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“My dissertation focuses on how one school community here in Phoenix has been able to negotiate the state’s current language policies in order to continue offering a curriculum that includes a Spanish/English dual language program,” Newcomer said. “I am learning that a schoolwide culture and community that value the concept of the whole child are necessary to sustaining such programs.”
Newcomer’s Fulbright study will provide a comparison of how school communities implement and negotiate language education policies in Barcelona and Arizona. The region of Catalonia presents a unique research location and counterpart to Arizona for several reasons, she explained.
Arizona and Catalonia are similar in that each has a historically diverse population, which now includes a large number of immigrants. Within the last 30 years, Spain has experienced a large-scale wave of immigration, which has accelerated rapidly within the past 10 years.
“Here in Arizona, 10 percent of all school-aged children are English learners,” Newcomer said. “So Arizona and Catalonia both face the challenge of how best to support students who often do not speak the official language of schooling. The policies designed to address these challenges in the two locations are fundamentally different, yet produce similar results. I’m excited about the exceptional opportunity I have been afforded through the Fulbright Grant to compare language policy implementation in both locations.”
Newcomer, who grew up in the Valley and graduated from Tempe High School, describes herself as having a longtime interest in the intersections of language, culture and identity in schools. She has studied and taught abroad, is fluent in Spanish, and has studied French, Italian and Japanese. As an ASU graduate student she was introduced to the topic of language planning and policy and how such policy can affect the learning experiences of young people in school.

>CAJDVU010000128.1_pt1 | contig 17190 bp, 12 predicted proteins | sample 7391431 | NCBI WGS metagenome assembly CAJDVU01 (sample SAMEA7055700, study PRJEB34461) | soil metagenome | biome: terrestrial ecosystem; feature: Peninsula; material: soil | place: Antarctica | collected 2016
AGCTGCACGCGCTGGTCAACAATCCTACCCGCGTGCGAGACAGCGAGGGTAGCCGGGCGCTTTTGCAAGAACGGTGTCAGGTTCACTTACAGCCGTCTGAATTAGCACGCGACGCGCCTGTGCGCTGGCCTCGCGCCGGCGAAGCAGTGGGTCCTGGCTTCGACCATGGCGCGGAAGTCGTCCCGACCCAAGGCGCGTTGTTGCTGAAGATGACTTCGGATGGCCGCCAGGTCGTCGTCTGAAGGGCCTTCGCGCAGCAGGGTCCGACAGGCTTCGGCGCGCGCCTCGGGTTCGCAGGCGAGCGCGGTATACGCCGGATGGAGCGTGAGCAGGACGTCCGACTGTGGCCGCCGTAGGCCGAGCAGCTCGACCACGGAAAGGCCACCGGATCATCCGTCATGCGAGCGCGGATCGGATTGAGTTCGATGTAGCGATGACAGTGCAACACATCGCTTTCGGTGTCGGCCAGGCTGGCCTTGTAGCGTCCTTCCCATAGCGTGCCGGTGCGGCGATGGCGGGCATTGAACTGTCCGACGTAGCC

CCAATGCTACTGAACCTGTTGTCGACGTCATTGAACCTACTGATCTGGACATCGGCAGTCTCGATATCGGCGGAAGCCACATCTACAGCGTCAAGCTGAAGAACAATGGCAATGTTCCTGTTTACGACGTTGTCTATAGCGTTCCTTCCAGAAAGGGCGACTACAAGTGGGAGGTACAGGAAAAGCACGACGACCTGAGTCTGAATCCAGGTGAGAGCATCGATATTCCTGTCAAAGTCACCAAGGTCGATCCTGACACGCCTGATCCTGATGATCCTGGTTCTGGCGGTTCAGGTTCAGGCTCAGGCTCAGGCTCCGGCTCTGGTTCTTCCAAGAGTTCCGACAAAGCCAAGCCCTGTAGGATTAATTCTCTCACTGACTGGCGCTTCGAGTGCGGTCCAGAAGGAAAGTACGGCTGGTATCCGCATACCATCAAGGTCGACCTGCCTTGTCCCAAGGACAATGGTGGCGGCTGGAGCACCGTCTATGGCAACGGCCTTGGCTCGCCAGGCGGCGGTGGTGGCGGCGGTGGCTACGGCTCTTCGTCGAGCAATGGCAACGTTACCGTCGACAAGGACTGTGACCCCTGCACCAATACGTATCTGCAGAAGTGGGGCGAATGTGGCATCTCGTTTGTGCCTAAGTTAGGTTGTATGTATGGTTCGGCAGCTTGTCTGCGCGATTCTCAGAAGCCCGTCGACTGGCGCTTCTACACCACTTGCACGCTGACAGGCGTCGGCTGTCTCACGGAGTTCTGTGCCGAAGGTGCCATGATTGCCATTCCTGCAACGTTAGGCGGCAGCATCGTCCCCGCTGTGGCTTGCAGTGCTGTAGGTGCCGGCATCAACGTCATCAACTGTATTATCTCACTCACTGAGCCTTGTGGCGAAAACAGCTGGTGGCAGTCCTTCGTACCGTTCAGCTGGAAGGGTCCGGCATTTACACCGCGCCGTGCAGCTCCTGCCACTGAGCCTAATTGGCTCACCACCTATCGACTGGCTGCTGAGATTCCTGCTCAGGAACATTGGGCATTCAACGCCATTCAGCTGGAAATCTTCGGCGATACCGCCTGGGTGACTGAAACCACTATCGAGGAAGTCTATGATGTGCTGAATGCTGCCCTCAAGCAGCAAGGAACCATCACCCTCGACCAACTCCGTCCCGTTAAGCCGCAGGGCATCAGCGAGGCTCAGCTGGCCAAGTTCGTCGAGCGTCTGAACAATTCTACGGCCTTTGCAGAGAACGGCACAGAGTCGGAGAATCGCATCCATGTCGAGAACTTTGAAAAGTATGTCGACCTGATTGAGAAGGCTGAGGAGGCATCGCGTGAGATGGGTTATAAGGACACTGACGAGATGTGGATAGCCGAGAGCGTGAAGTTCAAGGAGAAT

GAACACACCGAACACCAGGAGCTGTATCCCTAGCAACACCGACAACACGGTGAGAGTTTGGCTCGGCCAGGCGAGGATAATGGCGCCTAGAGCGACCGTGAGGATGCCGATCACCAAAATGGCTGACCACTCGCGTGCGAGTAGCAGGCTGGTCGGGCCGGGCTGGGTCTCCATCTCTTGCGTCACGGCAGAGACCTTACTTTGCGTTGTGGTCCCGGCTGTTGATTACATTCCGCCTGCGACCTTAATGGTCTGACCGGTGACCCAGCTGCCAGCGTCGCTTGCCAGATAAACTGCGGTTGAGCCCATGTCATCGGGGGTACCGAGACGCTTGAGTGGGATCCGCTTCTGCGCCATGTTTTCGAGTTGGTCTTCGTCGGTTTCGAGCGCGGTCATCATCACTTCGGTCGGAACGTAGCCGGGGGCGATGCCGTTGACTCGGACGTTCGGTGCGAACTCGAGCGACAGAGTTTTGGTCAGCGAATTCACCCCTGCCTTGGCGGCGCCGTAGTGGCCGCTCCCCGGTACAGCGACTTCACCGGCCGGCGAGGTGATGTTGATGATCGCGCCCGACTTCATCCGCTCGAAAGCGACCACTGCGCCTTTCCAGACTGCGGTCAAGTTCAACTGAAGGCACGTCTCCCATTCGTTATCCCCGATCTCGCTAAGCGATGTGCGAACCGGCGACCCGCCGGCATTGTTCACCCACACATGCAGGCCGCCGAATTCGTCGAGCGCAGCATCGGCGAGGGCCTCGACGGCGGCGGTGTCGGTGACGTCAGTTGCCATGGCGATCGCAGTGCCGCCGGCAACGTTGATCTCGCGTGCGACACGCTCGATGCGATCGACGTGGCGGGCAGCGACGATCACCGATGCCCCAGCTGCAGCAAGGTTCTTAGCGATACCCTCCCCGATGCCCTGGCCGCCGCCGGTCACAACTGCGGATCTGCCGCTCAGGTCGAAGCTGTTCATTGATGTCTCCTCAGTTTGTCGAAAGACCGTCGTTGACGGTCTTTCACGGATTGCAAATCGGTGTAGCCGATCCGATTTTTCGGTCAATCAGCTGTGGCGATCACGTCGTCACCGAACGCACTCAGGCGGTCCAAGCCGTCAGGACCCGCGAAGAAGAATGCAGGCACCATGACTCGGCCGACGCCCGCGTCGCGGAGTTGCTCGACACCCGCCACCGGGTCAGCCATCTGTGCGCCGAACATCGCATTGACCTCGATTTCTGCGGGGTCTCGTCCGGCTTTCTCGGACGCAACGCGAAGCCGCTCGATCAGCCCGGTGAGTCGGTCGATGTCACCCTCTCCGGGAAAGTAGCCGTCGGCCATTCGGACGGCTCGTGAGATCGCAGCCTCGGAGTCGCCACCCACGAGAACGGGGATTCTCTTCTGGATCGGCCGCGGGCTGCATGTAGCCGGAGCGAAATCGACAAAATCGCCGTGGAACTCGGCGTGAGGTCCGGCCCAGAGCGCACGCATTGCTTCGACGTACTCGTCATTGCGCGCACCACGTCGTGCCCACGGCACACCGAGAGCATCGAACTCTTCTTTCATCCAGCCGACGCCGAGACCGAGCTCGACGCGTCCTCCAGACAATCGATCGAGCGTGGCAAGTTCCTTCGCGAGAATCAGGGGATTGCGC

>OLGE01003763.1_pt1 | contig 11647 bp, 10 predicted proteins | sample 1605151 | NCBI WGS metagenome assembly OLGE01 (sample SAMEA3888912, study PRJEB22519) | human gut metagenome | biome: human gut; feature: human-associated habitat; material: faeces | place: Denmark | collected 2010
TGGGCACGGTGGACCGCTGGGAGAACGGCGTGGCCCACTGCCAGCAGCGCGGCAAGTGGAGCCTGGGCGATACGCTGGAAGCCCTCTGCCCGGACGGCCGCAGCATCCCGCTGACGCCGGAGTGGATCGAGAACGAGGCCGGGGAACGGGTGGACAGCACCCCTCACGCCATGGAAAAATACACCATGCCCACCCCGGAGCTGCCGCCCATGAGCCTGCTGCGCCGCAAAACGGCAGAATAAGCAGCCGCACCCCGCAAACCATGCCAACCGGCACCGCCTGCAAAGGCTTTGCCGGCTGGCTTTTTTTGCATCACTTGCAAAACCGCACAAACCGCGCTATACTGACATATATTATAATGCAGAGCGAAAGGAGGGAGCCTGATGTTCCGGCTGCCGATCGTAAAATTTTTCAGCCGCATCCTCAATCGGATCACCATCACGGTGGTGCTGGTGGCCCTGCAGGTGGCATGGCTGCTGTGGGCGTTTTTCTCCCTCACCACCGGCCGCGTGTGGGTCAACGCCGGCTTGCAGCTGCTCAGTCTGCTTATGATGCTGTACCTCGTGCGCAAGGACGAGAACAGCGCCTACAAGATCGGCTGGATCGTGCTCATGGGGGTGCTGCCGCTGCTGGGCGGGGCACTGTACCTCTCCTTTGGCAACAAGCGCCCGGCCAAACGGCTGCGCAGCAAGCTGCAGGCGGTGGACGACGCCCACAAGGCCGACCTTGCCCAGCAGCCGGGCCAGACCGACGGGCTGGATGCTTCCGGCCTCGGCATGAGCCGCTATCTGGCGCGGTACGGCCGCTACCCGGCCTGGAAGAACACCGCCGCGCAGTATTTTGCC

“I look forward to comparing my current research findings with what is happening in schools in Barcelona, where Spanish and Catalan are co-official languages, but where the primary language of schooling is in Catalan,” Newcomer said. “I hope to learn more about the experiences of Catalan learners, most of whom are from immigrant families. Dedicated and talented educators all over the world work hard to support language learners but often must do so within a multi-layered context of policy. What does this look like in the classroom and how does it affect students’ experiences?”
“We are pleased that Sarah will be continuing the important line of inquiry she initiated in her dissertation through her Fulbright award to Spain,” said Ann Dutton Ewbank, assistant division director for the Division of Educational Leadership and Innovation in Teachers College. “Sarah’s important research will expand the body of knowledge about language policy and planning, which has immediate applications for all language learning programs. Her work exemplifies the preparation in socially embedded research for which Mary Lou Fulton Teachers College PhD programs prepare students.”
Newcomer has accepted a position as assistant professor of literacy education at Washington State University at Tri-Cities this fall.
“I know that such an exciting year of teaching and research would not be possible without the excellent classes within the language and literacy program here at ASU,” she said. “I very much appreciate all the faculty members who have helped me along this graduate school journey, particularly my advisor, Aya Matsuda; my committee members, Teresa McCarty and Carmen Martinez-Roldán; and my Fulbright advisor, Janet Burke. I would not be receiving the Fulbright award without their encouragement and unwavering help.”
The Fulbright U.S. Student Program provides grants for individually designed study/research projects or English Teaching Assistantships. The program facilitates cultural exchange through direct interaction on an individual basis. Fulbrighters meet, work, live with and learn from the people of the host country, sharing daily experiences.